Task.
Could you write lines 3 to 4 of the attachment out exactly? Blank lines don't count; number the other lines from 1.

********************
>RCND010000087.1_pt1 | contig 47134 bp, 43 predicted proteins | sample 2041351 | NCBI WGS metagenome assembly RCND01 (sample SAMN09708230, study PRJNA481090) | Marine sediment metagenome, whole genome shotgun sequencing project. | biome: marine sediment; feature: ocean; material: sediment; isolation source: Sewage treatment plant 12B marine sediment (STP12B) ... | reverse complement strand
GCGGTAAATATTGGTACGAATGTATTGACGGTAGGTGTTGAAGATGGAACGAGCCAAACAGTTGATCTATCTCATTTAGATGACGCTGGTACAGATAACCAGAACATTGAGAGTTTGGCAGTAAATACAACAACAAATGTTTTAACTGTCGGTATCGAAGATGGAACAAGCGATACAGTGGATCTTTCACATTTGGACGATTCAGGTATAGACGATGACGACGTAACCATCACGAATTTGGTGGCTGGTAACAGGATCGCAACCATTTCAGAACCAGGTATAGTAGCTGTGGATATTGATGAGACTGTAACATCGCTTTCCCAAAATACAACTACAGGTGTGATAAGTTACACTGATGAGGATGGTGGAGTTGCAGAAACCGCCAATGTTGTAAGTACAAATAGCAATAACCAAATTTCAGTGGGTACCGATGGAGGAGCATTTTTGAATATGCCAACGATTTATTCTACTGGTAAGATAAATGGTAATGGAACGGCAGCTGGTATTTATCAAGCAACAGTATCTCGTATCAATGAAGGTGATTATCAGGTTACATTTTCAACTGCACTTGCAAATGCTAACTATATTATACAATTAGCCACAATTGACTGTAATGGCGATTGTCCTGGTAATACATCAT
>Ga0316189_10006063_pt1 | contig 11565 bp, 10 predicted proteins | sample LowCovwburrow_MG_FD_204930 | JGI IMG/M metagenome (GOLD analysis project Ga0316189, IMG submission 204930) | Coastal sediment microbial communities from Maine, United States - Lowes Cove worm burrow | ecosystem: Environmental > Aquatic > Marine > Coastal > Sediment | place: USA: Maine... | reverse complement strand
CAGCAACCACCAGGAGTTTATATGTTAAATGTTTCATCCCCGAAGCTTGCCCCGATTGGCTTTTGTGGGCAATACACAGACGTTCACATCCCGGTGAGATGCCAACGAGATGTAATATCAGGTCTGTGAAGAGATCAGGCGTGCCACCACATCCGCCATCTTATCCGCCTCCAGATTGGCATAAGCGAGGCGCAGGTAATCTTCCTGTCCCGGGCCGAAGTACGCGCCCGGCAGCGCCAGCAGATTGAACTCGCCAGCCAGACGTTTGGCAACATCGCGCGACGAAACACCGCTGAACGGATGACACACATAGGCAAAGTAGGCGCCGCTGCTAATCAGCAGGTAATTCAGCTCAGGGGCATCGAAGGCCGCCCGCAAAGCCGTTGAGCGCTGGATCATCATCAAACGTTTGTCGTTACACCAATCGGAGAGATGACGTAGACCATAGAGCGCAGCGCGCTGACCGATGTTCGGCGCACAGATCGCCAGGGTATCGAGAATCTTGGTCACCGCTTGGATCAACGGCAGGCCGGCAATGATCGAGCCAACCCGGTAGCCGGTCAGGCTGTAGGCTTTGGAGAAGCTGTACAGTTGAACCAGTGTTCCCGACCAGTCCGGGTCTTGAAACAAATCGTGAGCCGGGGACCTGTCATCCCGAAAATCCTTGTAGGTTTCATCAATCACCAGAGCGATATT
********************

>Ga0316189_10006063_pt1 | contig 11565 bp, 10 predicted proteins | sample LowCovwburrow_MG_FD_204930 | JGI IMG/M metagenome (GOLD analysis project Ga0316189, IMG submission 204930) | Coastal sediment microbial communities from Maine, United States - Lowes Cove worm burrow | ecosystem: Environmental > Aquatic > Marine > Coastal > Sediment | place: USA: Maine... | reverse complement strand
CAGCAACCACCAGGAGTTTATATGTTAAATGTTTCATCCCCGAAGCTTGCCCCGATTGGCTTTTGTGGGCAATACACAGACGTTCACATCCCGGTGAGATGCCAACGAGATGTAATATCAGGTCTGTGAAGAGATCAGGCGTGCCACCACATCCGCCATCTTATCCGCCTCCAGATTGGCATAAGCGAGGCGCAGGTAATCTTCCTGTCCCGGGCCGAAGTACGCGCCCGGCAGCGCCAGCAGATTGAACTCGCCAGCCAGACGTTTGGCAACATCGCGCGACGAAACACCGCTGAACGGATGACACACATAGGCAAAGTAGGCGCCGCTGCTAATCAGCAGGTAATTCAGCTCAGGGGCATCGAAGGCCGCCCGCAAAGCCGTTGAGCGCTGGATCATCATCAAACGTTTGTCGTTACACCAATCGGAGAGATGACGTAGACCATAGAGCGCAGCGCGCTGACCGATGTTCGGCGCACAGATCGCCAGGGTATCGAGAATCTTGGTCACCGCTTGGATCAACGGCAGGCCGGCAATGATCGAGCCAACCCGGTAGCCGGTCAGGCTGTAGGCTTTGGAGAAGCTGTACAGTTGAACCAGTGTTCCCGACCAGTCCGGGTCTTGAAACAAATCGTGAGCCGGGGACCTGTCATCCCGAAAATCCTTGTAGGTTTCATCAATCACCAGAGCGATATT